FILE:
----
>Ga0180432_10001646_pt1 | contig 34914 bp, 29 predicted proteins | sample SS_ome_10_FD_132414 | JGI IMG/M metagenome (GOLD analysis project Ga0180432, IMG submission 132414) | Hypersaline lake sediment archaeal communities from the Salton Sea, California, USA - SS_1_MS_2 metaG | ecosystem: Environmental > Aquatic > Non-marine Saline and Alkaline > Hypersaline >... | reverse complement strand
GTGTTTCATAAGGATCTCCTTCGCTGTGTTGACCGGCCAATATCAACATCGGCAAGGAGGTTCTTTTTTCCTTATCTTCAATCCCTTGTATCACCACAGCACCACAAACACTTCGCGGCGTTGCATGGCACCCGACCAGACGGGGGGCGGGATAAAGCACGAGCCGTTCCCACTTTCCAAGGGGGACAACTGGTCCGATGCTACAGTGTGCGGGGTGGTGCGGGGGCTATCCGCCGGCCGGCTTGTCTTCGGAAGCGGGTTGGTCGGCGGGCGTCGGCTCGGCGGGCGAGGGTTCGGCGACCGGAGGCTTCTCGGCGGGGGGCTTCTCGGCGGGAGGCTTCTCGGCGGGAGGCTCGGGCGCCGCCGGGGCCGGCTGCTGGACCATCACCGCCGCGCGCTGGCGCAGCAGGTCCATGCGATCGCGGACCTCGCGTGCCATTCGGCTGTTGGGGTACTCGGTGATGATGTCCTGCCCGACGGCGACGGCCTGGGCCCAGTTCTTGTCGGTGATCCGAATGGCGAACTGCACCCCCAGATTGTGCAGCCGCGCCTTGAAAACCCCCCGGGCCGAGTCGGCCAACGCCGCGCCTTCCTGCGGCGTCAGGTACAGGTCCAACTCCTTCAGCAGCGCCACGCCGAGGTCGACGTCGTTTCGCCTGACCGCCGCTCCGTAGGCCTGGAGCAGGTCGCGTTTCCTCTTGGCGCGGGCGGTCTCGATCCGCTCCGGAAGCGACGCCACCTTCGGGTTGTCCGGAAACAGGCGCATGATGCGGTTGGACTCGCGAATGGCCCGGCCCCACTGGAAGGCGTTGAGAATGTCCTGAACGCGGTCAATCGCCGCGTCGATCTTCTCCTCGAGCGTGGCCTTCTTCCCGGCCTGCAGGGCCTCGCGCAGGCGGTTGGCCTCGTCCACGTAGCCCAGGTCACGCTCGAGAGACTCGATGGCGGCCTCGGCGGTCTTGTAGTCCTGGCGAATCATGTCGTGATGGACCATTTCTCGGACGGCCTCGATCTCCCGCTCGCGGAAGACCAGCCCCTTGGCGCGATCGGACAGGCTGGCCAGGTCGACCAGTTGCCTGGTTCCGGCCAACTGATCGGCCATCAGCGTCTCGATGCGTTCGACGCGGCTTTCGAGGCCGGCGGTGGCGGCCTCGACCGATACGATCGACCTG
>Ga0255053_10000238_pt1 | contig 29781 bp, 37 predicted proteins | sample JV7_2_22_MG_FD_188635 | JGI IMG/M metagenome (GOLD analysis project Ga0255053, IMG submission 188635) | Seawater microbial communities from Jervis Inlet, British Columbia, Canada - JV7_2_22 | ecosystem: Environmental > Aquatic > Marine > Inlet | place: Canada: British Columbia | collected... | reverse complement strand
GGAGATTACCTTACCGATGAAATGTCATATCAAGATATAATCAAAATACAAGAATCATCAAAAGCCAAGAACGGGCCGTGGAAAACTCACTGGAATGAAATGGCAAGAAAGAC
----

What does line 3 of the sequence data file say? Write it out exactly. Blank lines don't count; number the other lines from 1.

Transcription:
>Ga0255053_10000238_pt1 | contig 29781 bp, 37 predicted proteins | sample JV7_2_22_MG_FD_188635 | JGI IMG/M metagenome (GOLD analysis project Ga0255053, IMG submission 188635) | Seawater microbial communities from Jervis Inlet, British Columbia, Canada - JV7_2_22 | ecosystem: Environmental > Aquatic > Marine > Inlet | place: Canada: British Columbia | collected... | reverse complement strand